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Processor upgrade on my Dell Dimension 8300.

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I have a Dell Dimension 8300 running at 2.66 Ghz, and recently upgraded the Bios to A07.  I will have the max 4GB of memory installed soon, (just waiting on 2 more GB's to arrive).  Thanks to a couple of outstanding Community members here I was able to get my 8300 up and running.  What I have come to find out now though is that my 2.66 Ghz is not fast enough to run most, if not all newer applications, including games, etc.  What I was wondering is if I can get my hands on a used processor, (chip).say a 3.2 Ghz, can I remove the old one, and install it.  I realize I would have to download appropriate drivers, etc.  Unfortunately when I bought my 8300 I was under the impression that this model only came in 3.0 or 3.2 GHz so it was an unpleasant surprise, but my fault as I did not ask the seller, only researched it online beforehand.  Any advice/thoughts would be appreciated.  Bear in mind that I am stuck with this computer for a while, so getting a newer one at this point is not an option.  Perhaps in the future though.  Smile

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  • Also, please let me know which socket is compatible with my older machine.  Thank you.

  • It looks like Socket 478 Prescott.

  • While you can go up to a 3.4 GHz CPU with this CPU type, bear in mind that the processor is only part of the system performance benchmark - if everything else remains the same, don't expect more than a 5-10% overall boost.

  • AGP123

    I have a Dell Dimension 8300 running at 2.66 Ghz, and recently upgraded the Bios to A07.  I will have the max 4GB of memory installed soon, (just waiting on 2 more GB's to arrive).  Thanks to a couple of outstanding Community members here I was able to get my 8300 up and running.  What I have come to find out now though is that my 2.66 Ghz is not fast enough to run most, if not all newer applications, including games, etc.  What I was wondering is if I can get my hands on a used processor, (chip).say a 3.2 Ghz, can I remove the old one, and install it.  I realize I would have to download appropriate drivers, etc.  Unfortunately when I bought my 8300 I was under the impression that this model only came in 3.0 or 3.2 GHz so it was an unpleasant surprise, but my fault as I did not ask the seller, only researched it online beforehand.  Any advice/thoughts would be appreciated.  Bear in mind that I am stuck with this computer for a while, so getting a newer one at this point is not an option.  Perhaps in the future though.  Smile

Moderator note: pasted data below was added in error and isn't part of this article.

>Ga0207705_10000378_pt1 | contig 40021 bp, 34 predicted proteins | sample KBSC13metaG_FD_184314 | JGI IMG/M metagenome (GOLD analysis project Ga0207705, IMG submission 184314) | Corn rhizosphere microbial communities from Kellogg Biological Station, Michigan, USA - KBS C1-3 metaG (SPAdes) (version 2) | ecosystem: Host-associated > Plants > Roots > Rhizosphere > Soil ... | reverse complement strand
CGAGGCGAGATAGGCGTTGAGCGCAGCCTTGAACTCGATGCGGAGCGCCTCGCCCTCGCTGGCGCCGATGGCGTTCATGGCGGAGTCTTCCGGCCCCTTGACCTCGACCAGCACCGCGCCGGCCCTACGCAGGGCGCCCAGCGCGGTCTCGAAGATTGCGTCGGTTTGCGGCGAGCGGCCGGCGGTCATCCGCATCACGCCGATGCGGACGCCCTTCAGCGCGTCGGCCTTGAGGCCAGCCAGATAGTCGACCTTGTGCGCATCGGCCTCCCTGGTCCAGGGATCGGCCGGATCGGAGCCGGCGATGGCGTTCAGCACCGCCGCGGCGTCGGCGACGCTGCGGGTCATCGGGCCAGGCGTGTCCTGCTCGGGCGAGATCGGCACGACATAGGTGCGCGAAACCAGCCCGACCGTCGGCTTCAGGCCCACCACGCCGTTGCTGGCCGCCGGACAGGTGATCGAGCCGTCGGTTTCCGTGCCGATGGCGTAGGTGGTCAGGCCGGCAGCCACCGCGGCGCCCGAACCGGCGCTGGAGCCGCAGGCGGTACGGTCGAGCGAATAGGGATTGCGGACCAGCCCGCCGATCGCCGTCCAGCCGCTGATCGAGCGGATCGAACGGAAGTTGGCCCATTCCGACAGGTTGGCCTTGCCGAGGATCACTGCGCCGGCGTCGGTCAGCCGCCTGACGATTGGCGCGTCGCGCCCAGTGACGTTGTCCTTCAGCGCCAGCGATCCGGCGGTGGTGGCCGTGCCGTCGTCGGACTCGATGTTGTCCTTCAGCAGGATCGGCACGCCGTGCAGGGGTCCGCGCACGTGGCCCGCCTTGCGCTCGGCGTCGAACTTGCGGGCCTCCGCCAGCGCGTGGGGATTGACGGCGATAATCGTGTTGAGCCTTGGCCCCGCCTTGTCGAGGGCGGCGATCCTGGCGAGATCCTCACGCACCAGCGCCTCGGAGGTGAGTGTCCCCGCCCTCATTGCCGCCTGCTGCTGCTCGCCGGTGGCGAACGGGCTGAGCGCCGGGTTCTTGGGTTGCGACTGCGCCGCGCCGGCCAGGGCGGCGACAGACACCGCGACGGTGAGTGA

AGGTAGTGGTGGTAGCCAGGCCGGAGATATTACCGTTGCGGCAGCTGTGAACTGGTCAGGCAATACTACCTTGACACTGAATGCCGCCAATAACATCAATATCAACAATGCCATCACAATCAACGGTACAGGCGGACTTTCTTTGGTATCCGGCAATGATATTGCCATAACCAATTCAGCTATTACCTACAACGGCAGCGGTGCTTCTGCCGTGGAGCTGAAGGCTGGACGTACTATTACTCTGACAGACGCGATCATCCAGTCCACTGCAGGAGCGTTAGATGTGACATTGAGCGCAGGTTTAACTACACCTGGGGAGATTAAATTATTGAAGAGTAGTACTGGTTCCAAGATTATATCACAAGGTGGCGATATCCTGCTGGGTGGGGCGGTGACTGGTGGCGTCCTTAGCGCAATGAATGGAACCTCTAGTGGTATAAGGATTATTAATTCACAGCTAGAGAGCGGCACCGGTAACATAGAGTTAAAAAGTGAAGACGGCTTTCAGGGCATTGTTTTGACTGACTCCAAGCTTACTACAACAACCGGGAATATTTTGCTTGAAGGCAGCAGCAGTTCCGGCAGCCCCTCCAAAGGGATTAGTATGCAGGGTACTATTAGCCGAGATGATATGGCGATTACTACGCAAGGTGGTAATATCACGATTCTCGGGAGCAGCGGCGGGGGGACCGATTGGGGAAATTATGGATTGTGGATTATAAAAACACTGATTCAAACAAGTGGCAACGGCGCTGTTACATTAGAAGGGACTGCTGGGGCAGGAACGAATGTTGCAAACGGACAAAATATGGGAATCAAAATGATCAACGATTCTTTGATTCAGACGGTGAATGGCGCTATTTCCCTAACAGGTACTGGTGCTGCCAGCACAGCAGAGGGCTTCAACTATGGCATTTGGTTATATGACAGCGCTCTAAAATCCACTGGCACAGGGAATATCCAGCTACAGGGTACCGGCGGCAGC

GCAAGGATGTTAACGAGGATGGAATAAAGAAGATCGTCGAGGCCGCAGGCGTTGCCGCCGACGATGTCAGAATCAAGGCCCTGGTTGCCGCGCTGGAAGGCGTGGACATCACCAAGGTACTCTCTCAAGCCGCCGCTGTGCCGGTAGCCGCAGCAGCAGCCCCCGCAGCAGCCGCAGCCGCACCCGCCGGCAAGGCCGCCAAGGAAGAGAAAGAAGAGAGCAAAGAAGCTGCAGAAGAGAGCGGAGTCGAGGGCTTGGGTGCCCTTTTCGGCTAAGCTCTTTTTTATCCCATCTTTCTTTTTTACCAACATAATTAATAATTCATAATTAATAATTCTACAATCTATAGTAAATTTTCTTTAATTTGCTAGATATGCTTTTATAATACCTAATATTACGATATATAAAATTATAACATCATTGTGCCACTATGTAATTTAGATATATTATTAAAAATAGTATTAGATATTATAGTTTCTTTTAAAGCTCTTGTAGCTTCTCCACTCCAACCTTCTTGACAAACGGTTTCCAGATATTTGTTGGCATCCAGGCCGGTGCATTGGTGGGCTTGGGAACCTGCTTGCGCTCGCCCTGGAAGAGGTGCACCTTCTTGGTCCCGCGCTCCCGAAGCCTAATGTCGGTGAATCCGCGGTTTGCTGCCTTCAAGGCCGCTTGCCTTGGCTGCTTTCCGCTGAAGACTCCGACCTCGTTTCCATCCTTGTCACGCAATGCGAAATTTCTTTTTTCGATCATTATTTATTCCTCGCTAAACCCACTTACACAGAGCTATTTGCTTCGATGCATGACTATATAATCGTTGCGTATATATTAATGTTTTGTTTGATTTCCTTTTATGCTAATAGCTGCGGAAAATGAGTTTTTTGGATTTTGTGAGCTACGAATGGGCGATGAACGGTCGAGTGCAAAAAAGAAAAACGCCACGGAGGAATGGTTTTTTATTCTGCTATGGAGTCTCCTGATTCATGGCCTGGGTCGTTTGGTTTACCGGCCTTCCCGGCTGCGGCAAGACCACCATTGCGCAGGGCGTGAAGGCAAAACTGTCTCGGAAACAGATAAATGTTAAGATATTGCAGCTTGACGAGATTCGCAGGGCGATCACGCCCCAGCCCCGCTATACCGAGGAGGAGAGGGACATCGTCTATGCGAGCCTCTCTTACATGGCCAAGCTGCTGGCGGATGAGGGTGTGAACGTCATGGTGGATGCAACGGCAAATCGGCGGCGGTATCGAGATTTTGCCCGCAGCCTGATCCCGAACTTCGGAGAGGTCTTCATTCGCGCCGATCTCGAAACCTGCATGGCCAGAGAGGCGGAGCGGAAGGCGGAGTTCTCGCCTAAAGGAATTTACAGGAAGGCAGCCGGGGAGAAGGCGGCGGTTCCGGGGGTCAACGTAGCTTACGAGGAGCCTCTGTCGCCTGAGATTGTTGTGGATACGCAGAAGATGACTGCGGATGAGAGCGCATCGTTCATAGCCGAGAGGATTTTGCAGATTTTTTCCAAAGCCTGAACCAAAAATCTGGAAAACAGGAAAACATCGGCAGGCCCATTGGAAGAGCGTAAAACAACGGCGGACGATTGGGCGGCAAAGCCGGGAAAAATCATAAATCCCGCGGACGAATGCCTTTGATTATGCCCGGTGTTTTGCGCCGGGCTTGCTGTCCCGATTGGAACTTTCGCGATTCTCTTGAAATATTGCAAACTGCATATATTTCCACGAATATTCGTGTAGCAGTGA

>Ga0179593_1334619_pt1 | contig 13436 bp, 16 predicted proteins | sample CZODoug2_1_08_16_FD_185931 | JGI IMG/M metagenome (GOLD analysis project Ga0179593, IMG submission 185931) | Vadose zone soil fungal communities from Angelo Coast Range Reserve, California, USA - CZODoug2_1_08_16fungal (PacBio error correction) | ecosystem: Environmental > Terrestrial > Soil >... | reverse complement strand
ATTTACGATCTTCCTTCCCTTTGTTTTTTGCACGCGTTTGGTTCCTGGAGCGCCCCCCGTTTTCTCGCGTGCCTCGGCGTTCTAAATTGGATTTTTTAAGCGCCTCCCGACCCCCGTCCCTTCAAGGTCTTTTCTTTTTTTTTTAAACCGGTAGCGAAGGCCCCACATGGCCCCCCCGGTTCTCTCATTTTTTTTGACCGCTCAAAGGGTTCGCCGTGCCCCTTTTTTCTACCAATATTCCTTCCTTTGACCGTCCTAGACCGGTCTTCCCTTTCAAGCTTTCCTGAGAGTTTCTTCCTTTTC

AGP123

    The early 8300 systems are limited to 2.8 GHz, but the ones built in late 2003, can take the faster processors, with a BIOS upgrade to version A07.

    A Socket 478, P4 3.4GHz processor will only work, if your 8300 was built after December 2003 and with a BIOS upgrade to version A07, if it was built prior to that, the 3.4GHz processor would clock down to 2.8GHz.

    Bev.

     
     

     

    If my answer was helpful, please use the 'Did this answer the question' and click: Yes
    Forum Member since 2001
    I am not employed by Dell

  • Bev.  Is the date of manufacture on the bottom label of the machine, or can

    I find that out by using the system tag and going through Dell?  I only say that because the area I have the system set up will require a lot of work just to get a look at the label.

  • Go to support page and use your tag number printed on the little label attached to the case, in support page add this PC to "my list of devices" I think it called like this (you might have to create account with Dell since it different from forum), on the list of my devices you will see when your PC was first shipped, and yes the label you are talking about should have manufacture date.